Album Review: Charlotte Gainsbourg – IRM

by Jason LeRoy on February 26, 2010

Charlotte Gainsbourg is just so effortlessly cool. The daughter of French music legend Serge Gainsbourg and his beautiful British muse, Jane Birkin, Gainsbourg has been singing and acting professionally for over 25 years. Her music has been critically well-received, and she’s worked with such celebrated directors as Franco Zeffirelli, Michel Gondry, Todd Haynes, and perhaps most notoriously, Lars Von Trier for Antichrist, for which she won the Best Actress prize at the Cannes Film Festival. But in an incredibly successful and diverse artistic career, IRM may stand as her greatest triumph.

Produced and co-written by Beck, Ms. Gainsbourg created this album largely as a response to a horrifying near-death experience following a minor water-skiing accident several years ago. When she still experienced headaches several weeks after the skiing incident, she was taken to a hospital and diagnosed with a cerebral hemorrhage. She literally had a hole in her brain, and could have easily died or been paralyzed for life. And even after treatment began, Ms. Gainsbourg (who is married with two children) would continue receiving mixed messages from her doctors regarding her prognosis.

IRM is the French acronym for MRI, or Magnetic Resonance Imaging. Gainsbourg underwent numerous brain scans following her diagnosis, and has spoken about how she listened to the repetitive rhythms and drones of the machine to help her cope with the experience. Those sounds inform this album; the title track is explicitly about this idea, and is a superbly haunting and hypnotic depiction of the relationship between man and machine.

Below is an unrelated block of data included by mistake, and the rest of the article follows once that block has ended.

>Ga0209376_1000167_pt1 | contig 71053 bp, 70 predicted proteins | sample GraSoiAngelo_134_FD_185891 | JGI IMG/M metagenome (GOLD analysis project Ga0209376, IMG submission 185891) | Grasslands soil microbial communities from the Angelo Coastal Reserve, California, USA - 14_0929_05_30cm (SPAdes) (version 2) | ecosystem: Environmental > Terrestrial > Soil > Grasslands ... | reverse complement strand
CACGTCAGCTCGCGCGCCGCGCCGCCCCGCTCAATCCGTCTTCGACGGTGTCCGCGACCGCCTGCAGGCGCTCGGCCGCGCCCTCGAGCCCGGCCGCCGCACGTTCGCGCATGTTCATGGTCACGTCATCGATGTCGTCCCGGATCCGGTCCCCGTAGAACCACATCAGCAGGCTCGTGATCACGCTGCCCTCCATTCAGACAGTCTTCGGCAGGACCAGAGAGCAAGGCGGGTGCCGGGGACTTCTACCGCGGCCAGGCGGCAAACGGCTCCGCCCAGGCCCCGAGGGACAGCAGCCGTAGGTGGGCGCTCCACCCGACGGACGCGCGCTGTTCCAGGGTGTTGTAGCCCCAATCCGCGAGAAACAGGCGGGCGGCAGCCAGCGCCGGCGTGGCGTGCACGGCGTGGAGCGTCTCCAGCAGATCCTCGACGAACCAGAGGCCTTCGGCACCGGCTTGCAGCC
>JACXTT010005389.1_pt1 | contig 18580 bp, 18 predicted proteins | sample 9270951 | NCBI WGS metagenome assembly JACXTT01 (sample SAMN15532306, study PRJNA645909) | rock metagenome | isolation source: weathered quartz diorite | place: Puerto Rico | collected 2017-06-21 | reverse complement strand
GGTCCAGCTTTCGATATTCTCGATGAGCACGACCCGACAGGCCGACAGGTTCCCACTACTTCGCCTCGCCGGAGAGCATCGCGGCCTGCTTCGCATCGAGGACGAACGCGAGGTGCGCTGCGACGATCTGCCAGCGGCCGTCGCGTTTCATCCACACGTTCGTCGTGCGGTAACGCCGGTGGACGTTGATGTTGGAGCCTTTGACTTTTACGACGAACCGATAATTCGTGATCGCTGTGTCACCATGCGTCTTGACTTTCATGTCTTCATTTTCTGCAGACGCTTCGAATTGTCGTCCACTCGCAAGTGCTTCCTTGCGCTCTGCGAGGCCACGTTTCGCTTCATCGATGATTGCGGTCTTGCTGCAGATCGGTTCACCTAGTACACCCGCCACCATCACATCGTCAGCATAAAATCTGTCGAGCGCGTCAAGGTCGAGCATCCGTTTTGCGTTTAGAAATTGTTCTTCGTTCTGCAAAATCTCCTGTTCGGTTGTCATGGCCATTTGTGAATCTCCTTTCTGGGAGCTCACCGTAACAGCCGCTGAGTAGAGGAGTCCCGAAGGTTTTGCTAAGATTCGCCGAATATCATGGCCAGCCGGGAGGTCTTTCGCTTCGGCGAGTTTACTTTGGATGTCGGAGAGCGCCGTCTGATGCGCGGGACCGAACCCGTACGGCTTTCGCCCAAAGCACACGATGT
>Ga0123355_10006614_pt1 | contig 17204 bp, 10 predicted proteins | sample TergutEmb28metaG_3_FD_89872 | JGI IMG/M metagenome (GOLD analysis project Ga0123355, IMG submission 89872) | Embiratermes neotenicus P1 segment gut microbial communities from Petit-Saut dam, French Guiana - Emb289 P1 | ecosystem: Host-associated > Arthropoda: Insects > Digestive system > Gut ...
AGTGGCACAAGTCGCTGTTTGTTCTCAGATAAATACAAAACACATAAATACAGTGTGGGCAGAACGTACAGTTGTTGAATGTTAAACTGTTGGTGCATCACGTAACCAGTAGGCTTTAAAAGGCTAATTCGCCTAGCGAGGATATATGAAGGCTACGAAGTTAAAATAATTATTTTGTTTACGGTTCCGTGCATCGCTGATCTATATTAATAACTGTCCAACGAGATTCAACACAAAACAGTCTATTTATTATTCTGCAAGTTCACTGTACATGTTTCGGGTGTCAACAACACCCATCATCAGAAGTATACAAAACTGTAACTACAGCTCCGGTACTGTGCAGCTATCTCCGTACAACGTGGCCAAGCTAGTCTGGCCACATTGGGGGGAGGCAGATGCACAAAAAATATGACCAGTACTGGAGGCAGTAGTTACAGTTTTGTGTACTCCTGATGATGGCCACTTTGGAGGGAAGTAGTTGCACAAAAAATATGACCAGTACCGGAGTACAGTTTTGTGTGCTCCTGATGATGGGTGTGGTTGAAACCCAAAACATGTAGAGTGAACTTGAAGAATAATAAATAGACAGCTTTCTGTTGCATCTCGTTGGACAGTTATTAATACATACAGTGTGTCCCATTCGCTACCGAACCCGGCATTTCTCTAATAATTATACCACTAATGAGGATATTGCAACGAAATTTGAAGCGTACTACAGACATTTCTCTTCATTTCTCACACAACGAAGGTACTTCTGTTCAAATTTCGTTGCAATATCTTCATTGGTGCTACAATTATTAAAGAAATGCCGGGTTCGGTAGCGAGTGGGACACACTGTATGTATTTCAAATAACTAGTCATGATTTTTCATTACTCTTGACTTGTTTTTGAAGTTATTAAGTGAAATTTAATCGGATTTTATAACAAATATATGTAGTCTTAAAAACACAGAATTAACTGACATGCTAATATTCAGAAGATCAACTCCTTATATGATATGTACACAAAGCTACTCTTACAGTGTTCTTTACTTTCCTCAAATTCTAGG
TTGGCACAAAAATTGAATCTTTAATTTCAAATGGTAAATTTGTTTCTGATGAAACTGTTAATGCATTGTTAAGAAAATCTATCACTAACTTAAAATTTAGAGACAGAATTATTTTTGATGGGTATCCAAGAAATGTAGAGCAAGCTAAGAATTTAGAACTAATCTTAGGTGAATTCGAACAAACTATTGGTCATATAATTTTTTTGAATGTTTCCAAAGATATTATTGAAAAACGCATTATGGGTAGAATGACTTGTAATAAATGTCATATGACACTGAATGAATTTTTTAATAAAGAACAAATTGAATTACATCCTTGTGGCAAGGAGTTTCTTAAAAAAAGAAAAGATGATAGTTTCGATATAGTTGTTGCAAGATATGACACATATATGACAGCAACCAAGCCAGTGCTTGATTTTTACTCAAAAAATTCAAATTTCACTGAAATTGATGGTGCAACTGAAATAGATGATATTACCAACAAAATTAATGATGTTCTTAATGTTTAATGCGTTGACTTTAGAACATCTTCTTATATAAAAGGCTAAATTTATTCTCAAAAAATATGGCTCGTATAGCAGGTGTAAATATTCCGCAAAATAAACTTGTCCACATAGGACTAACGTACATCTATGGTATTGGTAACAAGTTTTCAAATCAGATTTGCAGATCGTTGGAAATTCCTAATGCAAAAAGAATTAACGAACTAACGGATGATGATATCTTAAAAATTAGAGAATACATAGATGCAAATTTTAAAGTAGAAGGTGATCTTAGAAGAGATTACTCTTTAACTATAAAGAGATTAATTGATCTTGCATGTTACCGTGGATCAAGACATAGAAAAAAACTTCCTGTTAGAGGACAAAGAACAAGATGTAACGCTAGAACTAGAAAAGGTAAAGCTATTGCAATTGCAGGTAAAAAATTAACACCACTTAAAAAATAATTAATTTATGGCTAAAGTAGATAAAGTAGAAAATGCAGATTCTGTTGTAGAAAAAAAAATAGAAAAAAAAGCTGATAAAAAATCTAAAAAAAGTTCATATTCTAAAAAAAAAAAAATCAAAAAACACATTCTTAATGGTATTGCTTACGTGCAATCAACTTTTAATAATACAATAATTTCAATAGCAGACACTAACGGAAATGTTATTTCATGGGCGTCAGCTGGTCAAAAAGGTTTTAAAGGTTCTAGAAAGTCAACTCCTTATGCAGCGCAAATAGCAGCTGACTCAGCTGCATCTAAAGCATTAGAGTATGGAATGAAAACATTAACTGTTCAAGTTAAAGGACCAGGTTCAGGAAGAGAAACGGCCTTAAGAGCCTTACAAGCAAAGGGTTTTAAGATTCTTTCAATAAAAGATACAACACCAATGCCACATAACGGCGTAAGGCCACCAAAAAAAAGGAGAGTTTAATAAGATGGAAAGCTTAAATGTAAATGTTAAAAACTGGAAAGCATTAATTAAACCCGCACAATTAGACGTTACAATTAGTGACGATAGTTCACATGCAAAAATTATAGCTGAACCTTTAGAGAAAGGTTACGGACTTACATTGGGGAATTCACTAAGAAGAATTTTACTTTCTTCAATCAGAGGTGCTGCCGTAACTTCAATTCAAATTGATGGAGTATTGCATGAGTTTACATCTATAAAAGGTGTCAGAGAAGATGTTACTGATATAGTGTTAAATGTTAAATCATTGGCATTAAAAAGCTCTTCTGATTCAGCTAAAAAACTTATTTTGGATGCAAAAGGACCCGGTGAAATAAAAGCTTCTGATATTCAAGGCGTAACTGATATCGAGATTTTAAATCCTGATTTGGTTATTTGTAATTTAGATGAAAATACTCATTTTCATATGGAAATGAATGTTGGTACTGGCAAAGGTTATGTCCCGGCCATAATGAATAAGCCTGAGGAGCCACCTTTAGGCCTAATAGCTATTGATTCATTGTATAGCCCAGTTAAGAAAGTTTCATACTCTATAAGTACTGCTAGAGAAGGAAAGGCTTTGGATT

Perhaps it is this substantive experience that elevates this album so far beyond her last LP, 5:55, which was basically an Air album featuring Ms. Gainsbourg cooing breathily over the tracks. Not that there’s anything wrong with that; it’s a seductively enchanting album. But musically, it lacked much vibrancy or variety. IRM, on the other hand, is bursting with style and ideas.

Album opener “Master’s Hands” kicks things off on a playful, glitchy note, before segueing directly into “IRM.” “Le Chat Du Café Des Artistes” is the closest the album comes to the sweeping orchestral sensuality of 5:55, and is as good as anything from that album. On some tracks she dabbles in Eastern sounds (“Greenwich Mean Time,” “Voyage”), while in others she grounds herself in an edgy, sexy rock sound (“Trick Pony,” “Looking Glass Blues”).

On IRM, Gainsbourg and Beck have crafted a near-perfect collection of songs, dabbling in different sonic styles and sensibilities while retaining a cohesive and compelling identity. Hopefully it won’t take further trauma to inspire another artistic achievement of this magnitude. Although, in typically French fashion, Gainsbourg is unsentimental about the lasting effects of her medical nightmare. “It’s true that you look at life in a different way,” she recently told NPR. “But that disappears after a few months.”

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